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Now Live – Vacant Building Monitoring Program; West Seattle Junction Association: Commercial Block Watch, Rainbow Flag Adoption, and Restoring West Seattle Murals; Capital Projects Q1 2019 Update: Center City Streetcar

Now Live – Vacant Building Monitoring Program

The Council passed legislation during budget last year to implement a fee-based enhanced vacant building monitoring program. The enhanced vacant building monitoring program went into effect on June 1.  I will continue to monitor its effectiveness and receive monthly reports from the department. As the program rolls out, I want to hear from you about your experiences with vacant buildings and whether or not you believe the enhanced monitoring is effective.

Vacant buildings have been a major issue in the city and especially in District 1. District 1 had the most vacant building complaint cases of any area in the city with 95 cases, yet, District 1 had the least number of buildings in the previous monitoring program with only 2 properties being checked on a quarterly basis!

Look how quickly an unmaintained property can degrade to the point of it no longer being safe. The condition of this property has degraded after only one year of being vacant.

The new program requires monthly inspections for vacant buildings, which (1) have received three notices of violation, (2) are located on a lot for which a master use permit or building permit application has been filed, or (3) are included on a list maintained by the police or fire departments of vacant buildings that have generated large numbers of calls for dispatch and take away resources for public safety.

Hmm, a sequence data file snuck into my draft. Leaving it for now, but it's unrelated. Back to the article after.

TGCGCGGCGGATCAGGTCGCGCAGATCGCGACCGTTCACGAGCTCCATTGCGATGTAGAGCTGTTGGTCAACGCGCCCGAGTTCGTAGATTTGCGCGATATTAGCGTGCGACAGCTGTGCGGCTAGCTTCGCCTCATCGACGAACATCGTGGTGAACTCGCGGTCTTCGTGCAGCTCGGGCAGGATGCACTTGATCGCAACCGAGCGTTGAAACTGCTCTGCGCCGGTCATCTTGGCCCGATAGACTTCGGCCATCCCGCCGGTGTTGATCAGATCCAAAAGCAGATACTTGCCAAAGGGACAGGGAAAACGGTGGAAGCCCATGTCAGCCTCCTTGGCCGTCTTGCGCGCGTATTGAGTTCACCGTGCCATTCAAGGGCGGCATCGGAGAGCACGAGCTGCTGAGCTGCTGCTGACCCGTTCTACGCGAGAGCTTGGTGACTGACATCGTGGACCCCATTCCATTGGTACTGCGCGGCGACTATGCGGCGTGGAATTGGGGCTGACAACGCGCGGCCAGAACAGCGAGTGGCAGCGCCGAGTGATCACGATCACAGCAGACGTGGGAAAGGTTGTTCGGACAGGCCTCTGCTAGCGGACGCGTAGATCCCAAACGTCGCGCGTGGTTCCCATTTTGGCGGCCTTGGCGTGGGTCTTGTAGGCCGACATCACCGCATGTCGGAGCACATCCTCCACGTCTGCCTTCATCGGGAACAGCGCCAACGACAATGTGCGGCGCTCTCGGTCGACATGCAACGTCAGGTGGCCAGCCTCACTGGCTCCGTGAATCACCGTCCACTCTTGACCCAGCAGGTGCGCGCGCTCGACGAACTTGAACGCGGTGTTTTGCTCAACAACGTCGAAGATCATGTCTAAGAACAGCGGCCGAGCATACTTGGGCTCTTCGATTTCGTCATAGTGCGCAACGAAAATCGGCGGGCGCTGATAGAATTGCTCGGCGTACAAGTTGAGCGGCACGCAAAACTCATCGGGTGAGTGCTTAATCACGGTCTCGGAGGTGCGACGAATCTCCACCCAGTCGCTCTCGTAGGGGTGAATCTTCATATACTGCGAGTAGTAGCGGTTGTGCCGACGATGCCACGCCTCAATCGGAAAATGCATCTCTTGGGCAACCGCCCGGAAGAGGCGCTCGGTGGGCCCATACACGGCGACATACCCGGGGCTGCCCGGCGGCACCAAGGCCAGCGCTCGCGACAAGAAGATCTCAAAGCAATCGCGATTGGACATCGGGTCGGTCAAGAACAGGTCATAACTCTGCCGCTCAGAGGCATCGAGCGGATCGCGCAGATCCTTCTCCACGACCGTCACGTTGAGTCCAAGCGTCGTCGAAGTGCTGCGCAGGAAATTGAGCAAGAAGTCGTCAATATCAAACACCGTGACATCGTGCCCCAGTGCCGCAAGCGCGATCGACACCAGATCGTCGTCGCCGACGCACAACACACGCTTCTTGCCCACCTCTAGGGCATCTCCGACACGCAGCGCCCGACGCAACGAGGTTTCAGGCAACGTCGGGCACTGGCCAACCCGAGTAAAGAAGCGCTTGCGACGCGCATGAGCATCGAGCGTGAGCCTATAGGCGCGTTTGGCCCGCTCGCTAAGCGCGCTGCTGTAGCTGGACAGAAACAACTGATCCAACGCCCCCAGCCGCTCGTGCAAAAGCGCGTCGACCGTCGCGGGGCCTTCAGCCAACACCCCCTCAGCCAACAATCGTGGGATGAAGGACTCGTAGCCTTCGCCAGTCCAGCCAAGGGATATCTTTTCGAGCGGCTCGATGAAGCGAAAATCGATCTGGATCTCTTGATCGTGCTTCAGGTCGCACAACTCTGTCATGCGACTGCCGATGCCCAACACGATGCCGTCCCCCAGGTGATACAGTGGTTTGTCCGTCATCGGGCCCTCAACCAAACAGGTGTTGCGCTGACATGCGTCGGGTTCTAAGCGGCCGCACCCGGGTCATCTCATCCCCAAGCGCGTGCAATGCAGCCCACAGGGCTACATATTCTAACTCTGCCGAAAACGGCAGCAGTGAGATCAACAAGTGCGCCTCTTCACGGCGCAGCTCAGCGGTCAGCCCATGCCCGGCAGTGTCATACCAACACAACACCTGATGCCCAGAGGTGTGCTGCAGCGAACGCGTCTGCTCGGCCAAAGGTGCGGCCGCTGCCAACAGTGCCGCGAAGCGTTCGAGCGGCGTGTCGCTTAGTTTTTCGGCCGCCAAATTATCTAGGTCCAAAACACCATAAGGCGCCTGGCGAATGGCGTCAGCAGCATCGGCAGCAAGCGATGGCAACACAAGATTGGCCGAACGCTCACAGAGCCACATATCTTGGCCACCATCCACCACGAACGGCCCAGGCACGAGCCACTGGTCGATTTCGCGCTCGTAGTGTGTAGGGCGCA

Buildings will be removed from the Program after they have been either repaired and reoccupied, have been inspected three consecutive times with no violations, or they have been demolished.

The Department of Construction and Inspection (SDCI) anticipates an increase of about 1,200 new properties in the monitoring program. In order to support the increased number of properties SDCI has hired three new inspectors.

West Seattle Junction Association—Commercial Block Watch, Rainbow Flag Adoption, and restoring West Seattle Murals

The West Seattle Junction Association is currently District 1’s only Business Improvement Area or BIA.  They do great work in the Alaska Junction. You’ll see the results of some of their programs in the weeks to come, including:

  1. a Commercial Block Watch
  2. Rainbow Flag Adoption celebrating Pride Month
  3. Murals in West Seattle

BIAs are organizations that are established by and run by neighborhood businesses to identify important needs and allocate funding for things like street maintenance, community events and programs, promotions, public safety programs, and in some cases, street outreach and case management services and I encourage you to check them out to stay abreast of all this good work:

Rainbow Flag Adoption